- The Washington Times
Monday, December 7, 2015

The head of the House Committee on Homeland Security said Monday that members of the Islamic State have explored entering the United States through the refugee resettlement program, a claim that could ramp up additional pressure on President Obama to rethink his plan to resettle 10,000 refugees from Syria and Iraq.

Rep. Michael T. McCaul, Texas Republican, said Islamic State members in Syria have tried to “exploit” the system to get into the country.

“The U.S. government has information to indicate that individuals tied to terrorist groups in Syria have already attempted to gain access to our country through the U.S. refugee program,” Mr. McCaul said during a speech at the National Defense University.

Asked about the claim, White House spokesman Josh Earnest told reporters at the daily press briefing that he could not confirm the information.

“It does, however, give me the opportunity to remind all of you that those individuals that seek to enter the United States through the refugee resettlement program do so only after undergoing the most intensive screening of anybody who attempts to enter the United States,” Mr. Earnest said.

The deadly attacks in Paris and San Bernardino, California, have raised concerns about international terrorism and future terrorist attacks inside the United States.

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The events have shaped the conversation on Capitol Hill and spilled over into the 2016 presidential race, where businessman Donald Trump called Monday for banning all Muslims from coming to the U.S.

House Republicans are urging the Obama administration to pursue a more aggressive approach to defeating the Islamic State, and have passed a bill that would halt his plans to resettle 10,000 refugees from Syria and Iraq in the United States until the vetting process is strengthened.

House lawmakers are scheduled to take up a bill Tuesday that puts tighter restrictions on visa waivers, which allow travelers from 38 countries to travel to the United States without a passport. The White House has praised the proposal. GOP lawmakers also want to re-evaluate visa programs such as the K-1 fiancee visa that was used by Tashfeen Malik, a shooter in the San Bernardino terror attacks.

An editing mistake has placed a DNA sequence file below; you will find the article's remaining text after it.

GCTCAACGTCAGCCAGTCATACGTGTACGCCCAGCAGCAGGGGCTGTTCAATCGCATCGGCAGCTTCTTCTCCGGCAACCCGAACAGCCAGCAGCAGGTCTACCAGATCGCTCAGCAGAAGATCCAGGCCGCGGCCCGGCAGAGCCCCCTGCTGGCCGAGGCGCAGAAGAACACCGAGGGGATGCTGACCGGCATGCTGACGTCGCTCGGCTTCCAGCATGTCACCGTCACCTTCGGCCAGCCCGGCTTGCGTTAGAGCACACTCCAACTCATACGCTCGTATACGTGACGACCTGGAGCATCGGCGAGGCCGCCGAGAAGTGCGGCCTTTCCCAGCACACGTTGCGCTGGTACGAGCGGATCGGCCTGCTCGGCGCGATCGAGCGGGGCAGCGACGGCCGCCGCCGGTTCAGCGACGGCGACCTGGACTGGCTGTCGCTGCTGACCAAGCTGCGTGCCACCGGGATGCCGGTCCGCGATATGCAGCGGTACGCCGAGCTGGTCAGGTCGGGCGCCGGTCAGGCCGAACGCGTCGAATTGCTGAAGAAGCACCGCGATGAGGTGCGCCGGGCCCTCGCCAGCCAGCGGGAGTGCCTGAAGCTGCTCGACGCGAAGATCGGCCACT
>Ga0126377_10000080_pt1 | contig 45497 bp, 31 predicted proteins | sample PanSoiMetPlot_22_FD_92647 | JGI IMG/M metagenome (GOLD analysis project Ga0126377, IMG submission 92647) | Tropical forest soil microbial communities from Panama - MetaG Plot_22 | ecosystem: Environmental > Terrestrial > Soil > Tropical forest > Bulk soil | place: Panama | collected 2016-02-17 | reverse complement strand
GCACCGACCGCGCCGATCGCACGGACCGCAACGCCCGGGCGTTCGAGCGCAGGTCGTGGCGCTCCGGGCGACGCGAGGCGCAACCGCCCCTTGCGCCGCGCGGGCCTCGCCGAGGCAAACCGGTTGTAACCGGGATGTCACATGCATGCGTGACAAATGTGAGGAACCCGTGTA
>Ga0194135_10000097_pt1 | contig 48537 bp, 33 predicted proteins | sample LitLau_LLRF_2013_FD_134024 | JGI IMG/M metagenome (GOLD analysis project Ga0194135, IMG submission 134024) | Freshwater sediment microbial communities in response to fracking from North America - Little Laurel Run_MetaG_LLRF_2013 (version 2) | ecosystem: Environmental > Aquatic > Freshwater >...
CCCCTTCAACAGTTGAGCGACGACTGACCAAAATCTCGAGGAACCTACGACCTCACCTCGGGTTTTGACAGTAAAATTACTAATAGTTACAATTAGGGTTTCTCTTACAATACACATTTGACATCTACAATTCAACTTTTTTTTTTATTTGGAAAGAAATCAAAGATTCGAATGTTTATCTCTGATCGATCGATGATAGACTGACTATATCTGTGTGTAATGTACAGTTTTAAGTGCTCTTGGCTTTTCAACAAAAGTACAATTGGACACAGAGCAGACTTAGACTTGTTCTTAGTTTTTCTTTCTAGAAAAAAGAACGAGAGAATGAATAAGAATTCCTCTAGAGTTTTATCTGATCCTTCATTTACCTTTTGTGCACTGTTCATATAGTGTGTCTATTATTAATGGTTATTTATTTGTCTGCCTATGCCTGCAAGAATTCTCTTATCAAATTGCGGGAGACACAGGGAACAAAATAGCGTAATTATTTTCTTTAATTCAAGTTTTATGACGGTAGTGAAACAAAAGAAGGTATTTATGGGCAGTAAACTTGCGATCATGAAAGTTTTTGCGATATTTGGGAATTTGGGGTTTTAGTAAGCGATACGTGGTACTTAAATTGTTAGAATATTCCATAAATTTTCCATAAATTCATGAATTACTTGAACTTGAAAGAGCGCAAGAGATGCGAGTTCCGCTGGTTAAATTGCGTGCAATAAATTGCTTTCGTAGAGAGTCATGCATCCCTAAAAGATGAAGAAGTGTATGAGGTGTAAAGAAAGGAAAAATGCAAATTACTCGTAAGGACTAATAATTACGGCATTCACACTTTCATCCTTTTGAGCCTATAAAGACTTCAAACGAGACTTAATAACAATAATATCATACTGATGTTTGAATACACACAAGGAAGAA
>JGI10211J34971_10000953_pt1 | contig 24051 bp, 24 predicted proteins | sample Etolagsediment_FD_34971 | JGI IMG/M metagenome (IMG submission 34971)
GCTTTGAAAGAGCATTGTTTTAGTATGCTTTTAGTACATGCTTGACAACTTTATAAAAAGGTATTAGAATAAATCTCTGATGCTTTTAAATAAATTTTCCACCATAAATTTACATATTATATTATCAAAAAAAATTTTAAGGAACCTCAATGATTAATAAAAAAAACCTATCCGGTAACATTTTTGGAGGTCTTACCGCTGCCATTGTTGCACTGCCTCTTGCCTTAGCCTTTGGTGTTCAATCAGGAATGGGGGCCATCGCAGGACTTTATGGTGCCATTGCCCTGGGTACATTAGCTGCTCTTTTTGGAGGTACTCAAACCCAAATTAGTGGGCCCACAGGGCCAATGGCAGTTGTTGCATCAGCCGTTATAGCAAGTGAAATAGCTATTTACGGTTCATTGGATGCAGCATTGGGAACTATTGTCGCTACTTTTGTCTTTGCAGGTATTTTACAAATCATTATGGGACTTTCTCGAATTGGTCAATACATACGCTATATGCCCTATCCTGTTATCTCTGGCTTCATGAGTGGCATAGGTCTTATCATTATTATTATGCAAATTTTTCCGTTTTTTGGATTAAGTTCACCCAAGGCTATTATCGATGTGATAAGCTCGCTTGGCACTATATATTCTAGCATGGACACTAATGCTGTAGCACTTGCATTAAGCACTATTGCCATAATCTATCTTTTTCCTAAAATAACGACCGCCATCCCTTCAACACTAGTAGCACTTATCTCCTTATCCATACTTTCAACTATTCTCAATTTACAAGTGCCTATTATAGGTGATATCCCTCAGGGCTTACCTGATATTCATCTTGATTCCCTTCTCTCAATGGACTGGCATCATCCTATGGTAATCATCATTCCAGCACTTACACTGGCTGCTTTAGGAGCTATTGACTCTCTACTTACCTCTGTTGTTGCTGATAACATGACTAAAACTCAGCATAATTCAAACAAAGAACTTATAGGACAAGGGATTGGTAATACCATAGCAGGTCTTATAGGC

Mr. McCaul said Monday he hopes to build on those efforts by introducing legislation to create a national commission on security and technology that will be tasked with coming up with recommendation on how best to handle the threat of encrypted terrorist communications.

“No longer do terrorists plot by using couriers and caves,” Mr. McCaul said. “Today they hide their messages in what is called ‘dark spaces,’ using encrypted applications and other secure platforms to evade law enforcement and intelligence services.

“This is one of the greatest counterterrorism challenges of the 21st century,” he said. “It is one of the biggest fears that keeps me up at night. When the administration says there are no known credible threats to the homeland, it means less today than it once did because we cannot stop what we cannot see.”

Mr. McCaul said Monday the Paris attackers “reportedly used secure communications, and they managed to stay under the radar.”

The commission, Mr. McCaul said, will include members of the technology and defense communities, privacy and civil liberty groups, as well as members of law enforcement and academia.

Senate Democrats, meanwhile, announced Monday they will be pushing for the creation of an office within the Department of Homeland Security that would work with the National Academy of Sciences, the intelligence community and members of the private sector to address questions about the links between encryption and homegrown terrorism.

Some lawmakers, digital security experts and others, however, have been wary and warned against giving law enforcement some sort of backdoor access to encrypted communications.

President Obama also touched on the issue of encryption in a rare prime-time address from the Oval Office Sunday, in which he sought to reassure the American people he has a plan to defeat the Islamic State.

“I will urge high-tech and law enforcement leaders to make it harder for terrorists to use technology to escape from justice,” he said.

Mr. Earnest said Monday that the Obama administration is “mindful of the need to ensure that law enforcement professionals or national security professionals have access to the tools they need to keep us safe.”

On Monday Mr. McCaul also called for a no-fly zone over parts of Syria to protect refugees and moderate opposition forces. He said the U.S. should lead a coalition of ground forces against Islamic State and that U.S. special forces should be more deeply involved with local forces.

And he called for a loosening of the rules of engagement by moving away from the “zero collateral damage” of airstrikes, arguing it has made it harder to destroy the Islamic State.

“You are either all in or not,” he said.

• Seth McLaughlin can be reached at smclaughlin@washingtontimes.com.

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